A Kerrville New Folk Award-winner, the co-mingling of Tice's Native American and Old European roots informs her musical and lyrical points of view, carefully combing through subjects from Shakespearian love to the call of coyotes.  She's been called "an eloquent storyteller whose songs elevate common experience with subtle layers of meaning," (Richard Fox, WCUW), and an artist with "a poet's touch," writing about "complex, believable characters who grow more vivid with each listen," (R.A.B. Perch, Folk Acoustic Music Exchange.)
 
Raised in a Pennsylvania steel mill town with a family of twelve, Tice grew up fast and with enough songwriting fodder “to last a lifetime,” she says.  Forays into social work and college music theory eventually led her back to performance and songwriting and her strong Native spiritual roots.  Today, she has four albums to her credit, artist endorsement deals with John Pearse Strings and Audix Microphones, and a long list of kudos from major music media in the US, Australia, Italy and Canada.  "I love your songs," Lucinda Williams said to Jackie backstage at the Kerrville Festival.  Christine Lavin, folk diva of New York City, endorsed Jackie by declaring her song, The Marijo Tonight, "a modern-day classic," and including it on the compilation CD, The Stealth Project: Music Under The Radar.
 
In 2002, Tice produced a collection of songs inspired by her oil paintings entitled "In These Bones," which, alongside the Doc Watson/David Holt collection, Legacy, was recently nominated as Best Traditional Folk Album by the grassroots JPF Music Awards.  In 2003, Tice composed the soundscape for an educational video documentary produced by Rutgers University entitled, Riparian Buffers: Restoring and Managing New Jersey's Streamside Forests.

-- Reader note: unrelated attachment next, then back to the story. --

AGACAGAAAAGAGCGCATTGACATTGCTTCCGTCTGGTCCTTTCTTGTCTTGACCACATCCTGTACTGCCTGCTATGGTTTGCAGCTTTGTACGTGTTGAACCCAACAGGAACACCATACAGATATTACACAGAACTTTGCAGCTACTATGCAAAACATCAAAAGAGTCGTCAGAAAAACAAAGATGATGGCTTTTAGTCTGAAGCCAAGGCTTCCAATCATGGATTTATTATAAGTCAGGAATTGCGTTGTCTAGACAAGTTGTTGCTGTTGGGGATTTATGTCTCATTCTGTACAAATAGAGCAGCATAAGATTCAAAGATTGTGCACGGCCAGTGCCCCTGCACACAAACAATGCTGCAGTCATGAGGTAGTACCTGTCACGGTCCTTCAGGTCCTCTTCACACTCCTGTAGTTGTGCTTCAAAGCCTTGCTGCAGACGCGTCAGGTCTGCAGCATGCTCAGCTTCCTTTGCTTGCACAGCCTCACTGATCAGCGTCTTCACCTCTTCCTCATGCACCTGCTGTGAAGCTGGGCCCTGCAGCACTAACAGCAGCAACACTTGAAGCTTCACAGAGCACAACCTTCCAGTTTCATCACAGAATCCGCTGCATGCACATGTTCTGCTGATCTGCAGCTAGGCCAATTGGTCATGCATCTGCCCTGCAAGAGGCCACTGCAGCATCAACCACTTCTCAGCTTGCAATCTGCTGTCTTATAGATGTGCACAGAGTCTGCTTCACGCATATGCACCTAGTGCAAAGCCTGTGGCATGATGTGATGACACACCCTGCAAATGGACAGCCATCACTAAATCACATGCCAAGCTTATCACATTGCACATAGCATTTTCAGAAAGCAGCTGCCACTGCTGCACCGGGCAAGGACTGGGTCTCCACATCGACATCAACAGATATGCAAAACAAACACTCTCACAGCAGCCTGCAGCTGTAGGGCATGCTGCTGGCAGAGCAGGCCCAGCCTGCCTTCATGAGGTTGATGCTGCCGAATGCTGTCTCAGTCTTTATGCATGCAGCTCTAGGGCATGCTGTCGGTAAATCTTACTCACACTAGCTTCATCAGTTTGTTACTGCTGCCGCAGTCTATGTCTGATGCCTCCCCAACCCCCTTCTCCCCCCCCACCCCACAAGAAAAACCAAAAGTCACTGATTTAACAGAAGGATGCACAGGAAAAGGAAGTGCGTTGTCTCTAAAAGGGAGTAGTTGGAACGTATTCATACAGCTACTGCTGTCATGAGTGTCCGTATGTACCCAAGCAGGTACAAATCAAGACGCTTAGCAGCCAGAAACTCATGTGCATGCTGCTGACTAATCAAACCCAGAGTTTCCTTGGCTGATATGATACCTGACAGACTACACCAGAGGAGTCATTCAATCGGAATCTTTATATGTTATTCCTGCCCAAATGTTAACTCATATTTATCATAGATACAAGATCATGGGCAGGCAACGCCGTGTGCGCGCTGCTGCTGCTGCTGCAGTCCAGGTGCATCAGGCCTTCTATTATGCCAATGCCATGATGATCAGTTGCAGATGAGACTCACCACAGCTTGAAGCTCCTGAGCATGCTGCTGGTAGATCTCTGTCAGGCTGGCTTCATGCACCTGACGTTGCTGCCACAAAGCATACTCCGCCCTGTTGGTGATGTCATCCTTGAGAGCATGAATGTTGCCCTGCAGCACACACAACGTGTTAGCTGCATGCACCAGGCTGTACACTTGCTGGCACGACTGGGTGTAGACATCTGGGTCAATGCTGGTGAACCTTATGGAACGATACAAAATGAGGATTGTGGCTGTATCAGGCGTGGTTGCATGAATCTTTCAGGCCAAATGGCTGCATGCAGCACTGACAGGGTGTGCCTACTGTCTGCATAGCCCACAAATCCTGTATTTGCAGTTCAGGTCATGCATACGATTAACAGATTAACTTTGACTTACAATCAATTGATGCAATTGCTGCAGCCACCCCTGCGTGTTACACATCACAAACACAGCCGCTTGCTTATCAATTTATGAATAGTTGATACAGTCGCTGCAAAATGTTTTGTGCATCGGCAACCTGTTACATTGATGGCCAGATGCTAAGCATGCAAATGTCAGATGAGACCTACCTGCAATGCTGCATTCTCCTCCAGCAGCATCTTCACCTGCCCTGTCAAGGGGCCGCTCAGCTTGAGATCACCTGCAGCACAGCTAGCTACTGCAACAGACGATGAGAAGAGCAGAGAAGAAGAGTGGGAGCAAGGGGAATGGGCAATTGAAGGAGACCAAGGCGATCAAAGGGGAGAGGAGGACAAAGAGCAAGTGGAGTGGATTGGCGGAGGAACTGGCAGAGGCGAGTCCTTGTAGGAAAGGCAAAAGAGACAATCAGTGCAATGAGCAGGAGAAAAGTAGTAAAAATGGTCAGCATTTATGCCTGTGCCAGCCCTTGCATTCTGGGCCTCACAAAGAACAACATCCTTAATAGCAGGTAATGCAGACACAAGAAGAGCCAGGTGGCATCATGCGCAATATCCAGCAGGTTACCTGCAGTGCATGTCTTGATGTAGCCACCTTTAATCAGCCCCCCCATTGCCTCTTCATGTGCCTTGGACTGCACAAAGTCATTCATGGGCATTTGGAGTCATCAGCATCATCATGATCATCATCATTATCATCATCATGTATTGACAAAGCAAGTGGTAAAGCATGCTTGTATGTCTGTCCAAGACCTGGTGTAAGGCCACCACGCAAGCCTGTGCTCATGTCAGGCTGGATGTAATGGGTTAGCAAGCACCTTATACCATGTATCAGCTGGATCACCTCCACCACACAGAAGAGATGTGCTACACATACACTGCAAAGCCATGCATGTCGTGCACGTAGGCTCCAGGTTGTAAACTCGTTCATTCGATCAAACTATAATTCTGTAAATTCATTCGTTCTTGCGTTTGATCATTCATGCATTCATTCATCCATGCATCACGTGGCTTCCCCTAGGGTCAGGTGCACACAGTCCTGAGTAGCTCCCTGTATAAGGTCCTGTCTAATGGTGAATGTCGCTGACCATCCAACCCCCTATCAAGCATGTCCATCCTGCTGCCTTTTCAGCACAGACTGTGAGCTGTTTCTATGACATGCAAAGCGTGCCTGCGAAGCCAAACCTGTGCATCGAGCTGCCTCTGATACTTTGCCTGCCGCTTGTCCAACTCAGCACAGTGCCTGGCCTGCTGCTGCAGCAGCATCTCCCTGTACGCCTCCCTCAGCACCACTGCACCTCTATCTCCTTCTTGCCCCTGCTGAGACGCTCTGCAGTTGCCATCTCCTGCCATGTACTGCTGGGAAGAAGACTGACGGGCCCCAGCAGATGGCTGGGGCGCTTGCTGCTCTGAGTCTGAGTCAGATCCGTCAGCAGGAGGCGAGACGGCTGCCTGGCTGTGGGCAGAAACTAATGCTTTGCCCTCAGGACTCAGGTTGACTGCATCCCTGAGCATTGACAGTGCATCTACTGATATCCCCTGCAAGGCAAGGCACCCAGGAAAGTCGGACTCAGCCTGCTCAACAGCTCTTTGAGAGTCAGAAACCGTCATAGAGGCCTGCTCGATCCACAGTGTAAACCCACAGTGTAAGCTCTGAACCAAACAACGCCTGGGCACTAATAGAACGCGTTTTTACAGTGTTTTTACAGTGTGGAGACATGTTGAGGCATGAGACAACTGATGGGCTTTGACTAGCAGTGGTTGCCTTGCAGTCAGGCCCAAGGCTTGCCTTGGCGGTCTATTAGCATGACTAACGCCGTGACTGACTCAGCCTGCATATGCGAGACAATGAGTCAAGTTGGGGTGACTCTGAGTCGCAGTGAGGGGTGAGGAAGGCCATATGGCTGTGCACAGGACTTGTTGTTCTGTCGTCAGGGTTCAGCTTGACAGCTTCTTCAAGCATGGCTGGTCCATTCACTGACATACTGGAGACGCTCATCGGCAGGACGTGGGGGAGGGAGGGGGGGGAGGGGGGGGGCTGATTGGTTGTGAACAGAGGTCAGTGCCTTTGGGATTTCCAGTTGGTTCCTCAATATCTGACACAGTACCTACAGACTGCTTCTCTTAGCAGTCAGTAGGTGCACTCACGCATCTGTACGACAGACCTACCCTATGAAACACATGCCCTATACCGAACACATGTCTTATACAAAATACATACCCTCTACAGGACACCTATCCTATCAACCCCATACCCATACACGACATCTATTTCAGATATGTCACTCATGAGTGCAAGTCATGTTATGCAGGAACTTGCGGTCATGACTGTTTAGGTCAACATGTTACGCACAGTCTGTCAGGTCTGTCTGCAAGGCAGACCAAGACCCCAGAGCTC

Tice's song, Domestic Delinquent, was included in the 2002 Random House publication, Life's A Stitch: The Best of Contemporary Women's Humor.  An anthology of humorous short stories, poetry, songs, and cartoons-all from the pens of women, and all proceeds donated to benefit charities- it includes the writings of Kathy Najimy, Wendy Wasserstein, Gloria Steinem, Erma Bombeck, Christine Lavin, Julie Gold and others.
 
Jackie Tice has appeared with many formidable artists.  On-stage festival and listening club performances and workshops with Bill Miller, John Gorka, Christine Lavin, Peter Yarrow, Noel Paul Stookey, Garnet Rogers, Susan Werner, Frank Christian, Caroline Aiken, Dana Cooper, and others, from Club Passim (Boston) and the Tin Angel (Philadelphia) to the Bluebird Café (Nashville) and Eddie’s Attic (Atlanta) have paved the way for her recognition as an important voice among American songwriters.


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Press Materials

 
 


250 Word Biography: